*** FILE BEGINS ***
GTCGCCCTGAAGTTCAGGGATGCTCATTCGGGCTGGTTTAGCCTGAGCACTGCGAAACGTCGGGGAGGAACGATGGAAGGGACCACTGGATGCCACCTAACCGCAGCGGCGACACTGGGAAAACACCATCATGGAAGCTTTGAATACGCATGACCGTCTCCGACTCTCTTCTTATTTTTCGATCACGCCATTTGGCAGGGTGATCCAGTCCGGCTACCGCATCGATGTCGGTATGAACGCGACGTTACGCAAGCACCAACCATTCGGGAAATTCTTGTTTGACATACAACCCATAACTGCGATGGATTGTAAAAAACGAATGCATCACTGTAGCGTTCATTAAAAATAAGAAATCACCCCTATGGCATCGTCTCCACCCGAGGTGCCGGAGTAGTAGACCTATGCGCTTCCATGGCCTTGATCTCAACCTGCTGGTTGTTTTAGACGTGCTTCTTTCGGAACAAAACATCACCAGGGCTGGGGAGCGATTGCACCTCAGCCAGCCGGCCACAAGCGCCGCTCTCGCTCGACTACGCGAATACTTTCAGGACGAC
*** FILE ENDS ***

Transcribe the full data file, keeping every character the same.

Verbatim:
GTCGCCCTGAAGTTCAGGGATGCTCATTCGGGCTGGTTTAGCCTGAGCACTGCGAAACGTCGGGGAGGAACGATGGAAGGGACCACTGGATGCCACCTAACCGCAGCGGCGACACTGGGAAAACACCATCATGGAAGCTTTGAATACGCATGACCGTCTCCGACTCTCTTCTTATTTTTCGATCACGCCATTTGGCAGGGTGATCCAGTCCGGCTACCGCATCGATGTCGGTATGAACGCGACGTTACGCAAGCACCAACCATTCGGGAAATTCTTGTTTGACATACAACCCATAACTGCGATGGATTGTAAAAAACGAATGCATCACTGTAGCGTTCATTAAAAATAAGAAATCACCCCTATGGCATCGTCTCCACCCGAGGTGCCGGAGTAGTAGACCTATGCGCTTCCATGGCCTTGATCTCAACCTGCTGGTTGTTTTAGACGTGCTTCTTTCGGAACAAAACATCACCAGGGCTGGGGAGCGATTGCACCTCAGCCAGCCGGCCACAAGCGCCGCTCTCGCTCGACTACGCGAATACTTTCAGGACGAC